Caught by the River

Circuitous Routes, Part 2

14th April 2022

Flatlining with Rædwald: Mark Hooper explores the East Anglian domain of a long-dead king.

The story so far: your not-so-intrepid idiot has embarked on a series of walks across the country, but has only got as far as nearly killing himself a few miles from his home…

Following my brush with a broken stump, I thought I’d opt for somewhere as unchallenging as possible for my next walk, so the flatlands of East Anglia naturally came to mind. It’s not an area I know well, but, being home to the Fens and the Broads, it seemed to promise exactly the kind of ultra-mild walking experience I needed.

Before going any further, it’s time for a confession. I bear wholly irrational negative thoughts about Norfolk. I can only attribute this to (a) Alan Partridge and (b) my friend Matt, a die-hard Ipswich Town fan who, when I first moved to London, invited me not only to his home but his stadium, where I couldn’t help but pick up a little anti-Norwich bias. And this is despite the fact that my Aunty and Uncle, two of the loveliest, most right-on (old money) people I know, live in Norfolk, in the most idyllic country cottage, with an address that reads like a fairytale (I won’t give the entire details here, but the nearest town is Wymondham, which is pronounced ‘Wyndham’ by the locals — one of those brilliant details that seems to serve no purpose other than to identify and humiliate strangers).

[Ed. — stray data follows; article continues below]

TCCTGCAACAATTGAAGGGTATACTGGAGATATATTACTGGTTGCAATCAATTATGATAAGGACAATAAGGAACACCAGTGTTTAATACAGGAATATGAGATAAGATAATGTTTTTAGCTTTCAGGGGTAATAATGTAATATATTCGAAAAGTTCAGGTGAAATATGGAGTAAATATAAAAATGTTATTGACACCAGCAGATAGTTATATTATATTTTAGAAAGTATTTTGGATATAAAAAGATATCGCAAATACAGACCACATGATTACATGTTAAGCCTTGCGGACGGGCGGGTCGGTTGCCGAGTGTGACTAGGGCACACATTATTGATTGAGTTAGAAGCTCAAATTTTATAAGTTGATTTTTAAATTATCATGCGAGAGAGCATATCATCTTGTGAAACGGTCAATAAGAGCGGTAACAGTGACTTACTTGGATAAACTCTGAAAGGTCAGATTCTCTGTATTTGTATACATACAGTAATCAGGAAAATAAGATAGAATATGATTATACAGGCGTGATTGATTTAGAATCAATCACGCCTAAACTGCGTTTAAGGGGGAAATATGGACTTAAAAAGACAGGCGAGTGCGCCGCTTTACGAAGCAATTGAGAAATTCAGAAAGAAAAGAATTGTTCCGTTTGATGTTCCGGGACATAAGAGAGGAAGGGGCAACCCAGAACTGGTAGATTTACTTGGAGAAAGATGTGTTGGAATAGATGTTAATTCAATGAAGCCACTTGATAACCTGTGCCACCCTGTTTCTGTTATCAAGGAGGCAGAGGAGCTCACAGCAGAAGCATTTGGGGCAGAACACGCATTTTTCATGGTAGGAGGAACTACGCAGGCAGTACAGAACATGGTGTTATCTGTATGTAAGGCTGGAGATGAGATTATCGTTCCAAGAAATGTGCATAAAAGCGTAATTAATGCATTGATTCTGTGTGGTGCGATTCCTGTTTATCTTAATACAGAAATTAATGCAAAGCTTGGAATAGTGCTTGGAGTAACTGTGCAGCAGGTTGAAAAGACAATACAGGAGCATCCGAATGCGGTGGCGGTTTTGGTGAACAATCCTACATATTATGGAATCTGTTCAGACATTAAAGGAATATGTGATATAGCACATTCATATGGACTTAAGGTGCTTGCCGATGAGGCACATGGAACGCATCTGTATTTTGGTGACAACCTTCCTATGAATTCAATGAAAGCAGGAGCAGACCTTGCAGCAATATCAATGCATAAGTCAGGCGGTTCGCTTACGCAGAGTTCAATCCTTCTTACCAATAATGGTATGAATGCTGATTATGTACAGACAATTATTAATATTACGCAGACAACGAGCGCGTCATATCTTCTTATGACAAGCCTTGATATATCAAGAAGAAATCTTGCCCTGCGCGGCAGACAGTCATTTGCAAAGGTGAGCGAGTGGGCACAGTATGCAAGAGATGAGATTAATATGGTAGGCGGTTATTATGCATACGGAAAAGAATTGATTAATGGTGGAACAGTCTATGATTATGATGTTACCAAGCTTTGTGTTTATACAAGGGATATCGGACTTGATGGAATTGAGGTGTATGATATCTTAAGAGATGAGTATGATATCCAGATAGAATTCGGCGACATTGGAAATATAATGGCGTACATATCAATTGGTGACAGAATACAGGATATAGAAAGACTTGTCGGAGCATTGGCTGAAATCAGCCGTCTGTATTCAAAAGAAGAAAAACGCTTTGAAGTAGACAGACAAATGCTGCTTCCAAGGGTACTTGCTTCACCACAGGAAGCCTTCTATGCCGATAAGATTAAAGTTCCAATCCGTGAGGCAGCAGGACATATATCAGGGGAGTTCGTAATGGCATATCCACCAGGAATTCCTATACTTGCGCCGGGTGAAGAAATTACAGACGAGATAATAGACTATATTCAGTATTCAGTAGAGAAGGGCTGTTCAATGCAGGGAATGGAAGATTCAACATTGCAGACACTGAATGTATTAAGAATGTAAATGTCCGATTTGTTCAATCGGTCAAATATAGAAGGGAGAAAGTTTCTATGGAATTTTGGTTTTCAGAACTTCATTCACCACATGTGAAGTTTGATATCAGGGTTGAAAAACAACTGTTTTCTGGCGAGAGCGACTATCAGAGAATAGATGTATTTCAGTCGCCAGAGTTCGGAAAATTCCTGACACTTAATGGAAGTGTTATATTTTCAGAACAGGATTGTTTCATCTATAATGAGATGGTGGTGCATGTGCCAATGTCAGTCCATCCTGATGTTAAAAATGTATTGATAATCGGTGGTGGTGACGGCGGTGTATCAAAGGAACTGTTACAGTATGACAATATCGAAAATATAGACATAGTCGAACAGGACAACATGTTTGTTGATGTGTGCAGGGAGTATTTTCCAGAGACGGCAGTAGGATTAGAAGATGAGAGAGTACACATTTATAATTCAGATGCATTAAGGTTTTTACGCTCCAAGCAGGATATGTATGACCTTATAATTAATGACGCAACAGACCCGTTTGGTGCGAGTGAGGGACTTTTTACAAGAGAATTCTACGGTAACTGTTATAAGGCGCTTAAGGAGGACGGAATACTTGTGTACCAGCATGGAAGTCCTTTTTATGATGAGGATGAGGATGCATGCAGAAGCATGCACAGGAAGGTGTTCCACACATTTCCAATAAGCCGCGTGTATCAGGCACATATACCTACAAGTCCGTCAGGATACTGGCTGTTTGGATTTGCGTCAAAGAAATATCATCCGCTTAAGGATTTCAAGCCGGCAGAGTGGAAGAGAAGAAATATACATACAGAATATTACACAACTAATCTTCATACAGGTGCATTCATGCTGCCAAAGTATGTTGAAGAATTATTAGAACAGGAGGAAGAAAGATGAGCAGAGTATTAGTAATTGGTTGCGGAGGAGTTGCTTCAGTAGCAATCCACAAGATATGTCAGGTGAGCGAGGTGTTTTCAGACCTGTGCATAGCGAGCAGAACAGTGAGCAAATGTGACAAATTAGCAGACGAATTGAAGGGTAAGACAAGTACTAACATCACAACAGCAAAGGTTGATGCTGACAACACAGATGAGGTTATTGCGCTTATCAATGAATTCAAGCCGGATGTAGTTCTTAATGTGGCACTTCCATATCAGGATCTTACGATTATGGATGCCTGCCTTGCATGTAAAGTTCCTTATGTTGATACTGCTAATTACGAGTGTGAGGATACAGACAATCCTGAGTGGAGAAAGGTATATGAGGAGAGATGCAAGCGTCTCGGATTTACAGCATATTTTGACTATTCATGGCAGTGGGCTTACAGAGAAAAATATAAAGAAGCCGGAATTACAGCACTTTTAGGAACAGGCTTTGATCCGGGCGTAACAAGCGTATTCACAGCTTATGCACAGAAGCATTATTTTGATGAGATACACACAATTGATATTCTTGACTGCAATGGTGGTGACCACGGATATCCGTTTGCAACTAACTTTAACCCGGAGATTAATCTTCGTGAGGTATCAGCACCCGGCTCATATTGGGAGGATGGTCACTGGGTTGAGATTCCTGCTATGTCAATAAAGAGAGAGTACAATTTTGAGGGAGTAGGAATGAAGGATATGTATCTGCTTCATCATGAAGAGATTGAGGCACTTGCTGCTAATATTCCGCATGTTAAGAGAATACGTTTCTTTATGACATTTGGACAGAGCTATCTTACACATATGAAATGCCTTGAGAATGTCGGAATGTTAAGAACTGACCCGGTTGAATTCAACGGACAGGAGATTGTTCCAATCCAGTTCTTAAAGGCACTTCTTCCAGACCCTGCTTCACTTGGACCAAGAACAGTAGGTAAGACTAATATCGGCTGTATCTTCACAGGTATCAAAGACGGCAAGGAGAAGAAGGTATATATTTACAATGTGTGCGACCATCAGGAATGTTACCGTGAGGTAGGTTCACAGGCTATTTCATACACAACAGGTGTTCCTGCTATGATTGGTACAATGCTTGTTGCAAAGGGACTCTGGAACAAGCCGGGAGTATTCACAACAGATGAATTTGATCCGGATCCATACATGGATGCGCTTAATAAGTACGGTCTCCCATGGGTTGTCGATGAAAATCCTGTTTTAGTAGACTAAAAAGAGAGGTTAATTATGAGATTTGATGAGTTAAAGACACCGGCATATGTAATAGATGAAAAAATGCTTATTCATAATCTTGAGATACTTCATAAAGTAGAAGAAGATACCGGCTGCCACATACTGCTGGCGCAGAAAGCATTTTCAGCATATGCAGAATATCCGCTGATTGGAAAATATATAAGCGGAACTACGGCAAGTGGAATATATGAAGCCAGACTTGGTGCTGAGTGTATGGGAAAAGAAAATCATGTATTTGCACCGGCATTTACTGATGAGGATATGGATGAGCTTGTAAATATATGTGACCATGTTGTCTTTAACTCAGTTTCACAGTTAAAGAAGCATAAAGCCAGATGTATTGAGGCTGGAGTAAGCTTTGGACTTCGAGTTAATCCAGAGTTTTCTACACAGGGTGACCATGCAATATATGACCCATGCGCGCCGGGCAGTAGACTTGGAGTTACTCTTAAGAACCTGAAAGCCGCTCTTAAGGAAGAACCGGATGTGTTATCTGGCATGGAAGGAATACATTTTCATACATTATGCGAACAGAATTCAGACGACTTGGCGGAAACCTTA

Not only had their son, my cousin, recently moved back to Norwich with his beautiful young family, it is also the home of my former flatmate Tim, a cancer surgeon who grew up a few miles from Bob Mortimer in Yarm, Middlesbrough, and shares a similar, cheeky-chappy humour. I made vague plans to check in with all of the above — but first I had another friend I wanted to check in with: my old mate Pete, who had recently moved to Suffolk from his birthplace in London’s East End with his young family.